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Asparate Aminotransferase (AST) (liquid) assay

Product Method Size Catalog Price
Asparate Aminotransferase (AST) (liquid) assay Modified IFCC R1 6x68, R2 6x20 AS8005 POA
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  • Format
    Liquid ready-to-use
  • Assay Range
    7.70U/l - 1111U/l
  • Working Stability 2-8 °C
    Stable to expiry
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Intended Use

An AST test system is a device intended for the quantitative in vitro determination of aspartate aminotransferase (AST) activity in serum and plasma. This product is suitable for use on RX series analyser RX modena.

Clinical Significance

The aminotransferases are a group of enzymes that catalyse the inter conversions of amino acids and -oxoacids by transfer of amino groups. AST (aspartate aminotransferase or glutamate oxaloacetate transaminase) has been found in the cytoplasm and the mitochondria of cells that have been studied. In cases of mild tissue damage (for example, liver) the predominant form of serum AST is that from the cytoplasm, with a smaller amount coming from the mitochondria. Severe tissue damage will result in more mitochondrial enzyme being released. Elevated levels of AST can signal myocardial infarction, hepatic disease, muscular dystrophy and organ damage.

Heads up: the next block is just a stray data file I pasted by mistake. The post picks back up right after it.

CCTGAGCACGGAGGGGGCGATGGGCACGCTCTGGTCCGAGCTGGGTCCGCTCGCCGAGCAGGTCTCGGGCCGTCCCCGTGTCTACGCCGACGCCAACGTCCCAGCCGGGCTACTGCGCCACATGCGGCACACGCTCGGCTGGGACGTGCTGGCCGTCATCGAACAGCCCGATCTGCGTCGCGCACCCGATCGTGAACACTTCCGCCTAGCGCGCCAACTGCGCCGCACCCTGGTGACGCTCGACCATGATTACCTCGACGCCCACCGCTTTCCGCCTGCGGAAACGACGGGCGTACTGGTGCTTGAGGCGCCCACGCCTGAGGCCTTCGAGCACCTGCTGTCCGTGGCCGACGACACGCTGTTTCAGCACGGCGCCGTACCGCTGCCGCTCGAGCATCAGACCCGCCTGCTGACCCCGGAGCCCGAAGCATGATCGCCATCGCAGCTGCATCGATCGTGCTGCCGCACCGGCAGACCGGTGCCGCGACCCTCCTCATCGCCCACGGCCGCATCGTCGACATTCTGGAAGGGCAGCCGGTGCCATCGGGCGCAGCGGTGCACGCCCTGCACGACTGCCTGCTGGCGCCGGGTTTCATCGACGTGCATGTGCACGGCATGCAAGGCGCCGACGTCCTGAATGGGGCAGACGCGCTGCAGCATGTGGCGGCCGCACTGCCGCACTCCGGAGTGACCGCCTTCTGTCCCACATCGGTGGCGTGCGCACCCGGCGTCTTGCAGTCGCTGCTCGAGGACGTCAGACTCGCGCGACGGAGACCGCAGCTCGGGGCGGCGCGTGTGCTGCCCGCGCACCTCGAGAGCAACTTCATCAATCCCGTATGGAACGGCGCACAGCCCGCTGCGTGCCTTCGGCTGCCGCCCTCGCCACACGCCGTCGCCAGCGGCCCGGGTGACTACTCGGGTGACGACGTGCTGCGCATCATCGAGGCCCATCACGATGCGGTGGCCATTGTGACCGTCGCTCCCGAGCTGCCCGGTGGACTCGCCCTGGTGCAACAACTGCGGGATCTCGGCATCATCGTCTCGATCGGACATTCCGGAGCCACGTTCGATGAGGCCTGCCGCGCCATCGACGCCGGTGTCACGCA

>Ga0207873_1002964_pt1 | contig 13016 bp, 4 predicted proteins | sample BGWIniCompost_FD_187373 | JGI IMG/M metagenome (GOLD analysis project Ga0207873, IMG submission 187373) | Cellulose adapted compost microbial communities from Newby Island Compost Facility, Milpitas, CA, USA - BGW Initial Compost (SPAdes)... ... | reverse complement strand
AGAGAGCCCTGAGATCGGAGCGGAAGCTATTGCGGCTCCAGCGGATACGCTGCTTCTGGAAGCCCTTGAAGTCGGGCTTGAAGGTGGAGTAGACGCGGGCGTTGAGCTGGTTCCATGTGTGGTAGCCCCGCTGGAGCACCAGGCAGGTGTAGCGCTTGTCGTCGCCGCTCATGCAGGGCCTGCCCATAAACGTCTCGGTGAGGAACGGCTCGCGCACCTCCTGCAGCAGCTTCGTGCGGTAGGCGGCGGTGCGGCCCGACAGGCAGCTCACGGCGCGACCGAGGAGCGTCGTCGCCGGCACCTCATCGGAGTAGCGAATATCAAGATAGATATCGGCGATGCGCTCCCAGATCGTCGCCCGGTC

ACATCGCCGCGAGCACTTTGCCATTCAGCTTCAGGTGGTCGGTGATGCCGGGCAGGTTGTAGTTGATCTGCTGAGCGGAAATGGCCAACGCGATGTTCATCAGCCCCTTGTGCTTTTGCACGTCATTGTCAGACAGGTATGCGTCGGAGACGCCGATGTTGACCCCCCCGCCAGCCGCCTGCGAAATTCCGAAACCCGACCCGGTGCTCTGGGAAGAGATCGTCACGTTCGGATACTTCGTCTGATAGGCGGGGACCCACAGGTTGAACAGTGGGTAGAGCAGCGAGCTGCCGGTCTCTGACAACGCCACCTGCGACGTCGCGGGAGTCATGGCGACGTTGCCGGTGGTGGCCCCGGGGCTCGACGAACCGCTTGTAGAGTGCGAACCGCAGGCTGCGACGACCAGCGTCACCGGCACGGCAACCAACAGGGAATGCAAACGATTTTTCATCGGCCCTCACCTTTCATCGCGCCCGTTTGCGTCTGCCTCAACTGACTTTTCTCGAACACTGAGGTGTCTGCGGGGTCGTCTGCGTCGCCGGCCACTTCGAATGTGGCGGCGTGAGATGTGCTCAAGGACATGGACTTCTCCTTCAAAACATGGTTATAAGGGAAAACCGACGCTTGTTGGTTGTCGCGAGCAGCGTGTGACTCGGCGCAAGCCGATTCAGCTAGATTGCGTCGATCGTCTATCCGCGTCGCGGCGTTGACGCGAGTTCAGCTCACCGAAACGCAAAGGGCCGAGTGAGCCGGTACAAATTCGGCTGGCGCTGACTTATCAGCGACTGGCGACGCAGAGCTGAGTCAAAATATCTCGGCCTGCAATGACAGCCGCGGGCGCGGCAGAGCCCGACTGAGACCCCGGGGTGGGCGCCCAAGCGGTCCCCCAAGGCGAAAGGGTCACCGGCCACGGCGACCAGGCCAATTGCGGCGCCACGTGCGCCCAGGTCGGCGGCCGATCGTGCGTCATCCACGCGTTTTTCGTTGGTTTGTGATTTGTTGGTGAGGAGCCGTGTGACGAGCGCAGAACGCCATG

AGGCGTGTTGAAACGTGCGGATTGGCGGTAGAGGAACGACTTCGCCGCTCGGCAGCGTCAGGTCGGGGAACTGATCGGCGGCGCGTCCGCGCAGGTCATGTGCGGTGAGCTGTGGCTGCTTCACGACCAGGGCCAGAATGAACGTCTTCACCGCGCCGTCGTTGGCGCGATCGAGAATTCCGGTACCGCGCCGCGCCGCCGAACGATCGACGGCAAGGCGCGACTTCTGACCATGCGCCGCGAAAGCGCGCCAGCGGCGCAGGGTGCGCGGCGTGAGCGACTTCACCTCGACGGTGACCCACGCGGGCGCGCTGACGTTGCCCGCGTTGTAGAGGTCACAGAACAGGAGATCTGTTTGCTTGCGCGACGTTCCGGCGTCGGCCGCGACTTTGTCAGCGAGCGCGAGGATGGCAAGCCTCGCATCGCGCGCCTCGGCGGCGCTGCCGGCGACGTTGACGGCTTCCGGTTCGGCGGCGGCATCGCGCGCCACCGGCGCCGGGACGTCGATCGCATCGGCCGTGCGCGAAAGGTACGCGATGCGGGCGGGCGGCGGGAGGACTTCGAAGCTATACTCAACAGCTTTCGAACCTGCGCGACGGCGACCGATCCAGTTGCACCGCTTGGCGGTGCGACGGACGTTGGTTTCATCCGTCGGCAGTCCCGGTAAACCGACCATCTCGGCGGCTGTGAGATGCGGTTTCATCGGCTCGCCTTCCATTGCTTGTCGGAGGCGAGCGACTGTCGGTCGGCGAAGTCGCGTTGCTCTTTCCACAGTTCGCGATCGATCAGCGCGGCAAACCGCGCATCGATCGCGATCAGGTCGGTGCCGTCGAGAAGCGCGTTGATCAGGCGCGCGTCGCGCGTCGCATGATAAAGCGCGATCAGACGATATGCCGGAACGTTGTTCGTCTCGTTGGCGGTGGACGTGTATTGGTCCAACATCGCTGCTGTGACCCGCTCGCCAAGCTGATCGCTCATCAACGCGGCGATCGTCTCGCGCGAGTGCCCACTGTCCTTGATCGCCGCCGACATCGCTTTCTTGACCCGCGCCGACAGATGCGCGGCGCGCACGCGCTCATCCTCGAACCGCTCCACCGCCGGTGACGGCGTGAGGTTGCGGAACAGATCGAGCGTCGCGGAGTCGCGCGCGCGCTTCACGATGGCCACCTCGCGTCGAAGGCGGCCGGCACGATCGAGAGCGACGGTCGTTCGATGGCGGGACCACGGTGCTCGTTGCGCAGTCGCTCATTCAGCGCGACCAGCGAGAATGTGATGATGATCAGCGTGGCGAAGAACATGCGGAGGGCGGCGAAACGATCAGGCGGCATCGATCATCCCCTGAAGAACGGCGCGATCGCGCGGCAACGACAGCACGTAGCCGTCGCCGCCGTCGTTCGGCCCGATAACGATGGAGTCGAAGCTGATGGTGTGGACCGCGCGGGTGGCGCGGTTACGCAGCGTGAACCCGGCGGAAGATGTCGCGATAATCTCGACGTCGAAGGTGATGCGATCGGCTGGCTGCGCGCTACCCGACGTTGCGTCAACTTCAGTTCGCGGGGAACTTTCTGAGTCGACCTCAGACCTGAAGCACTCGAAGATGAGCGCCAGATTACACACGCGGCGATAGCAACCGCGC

Although heart muscle is found to have the most activity of the enzyme, significant activity has also been seen in the brain, liver, gastric mucosa, adipose tissue and kidneys of humans. The IFCC has now recommended (1980)1 standardised procedures for AST determinations including:-

1. Optimisation of substrate concentrations.

2. Employment of Tris buffers (instead of phosphate, which has been shown to inhibit recombination of the apoenzyme with pyridoxal phosphate).

3. Pre-incubation of combined buffer and serum to allow side reactions with NADH to occur.

4. Substrate start (-oxoglutarate).

5. Optional pyridoxal phosphate activation. This is an optimised standard method according to the recommendations of the IFCC.

UV Method

This is a modification of the optimised standard method according to the recommendations of the IFCC.

Principle

a-oxoglutarate reacts with L-aspartate in the presence of AST to form L-glutamate plus oxaloacetate. The indicator reaction utilises the oxaloacetate for a kinetic determination of NADH consumption.

Available Applications

RX Modena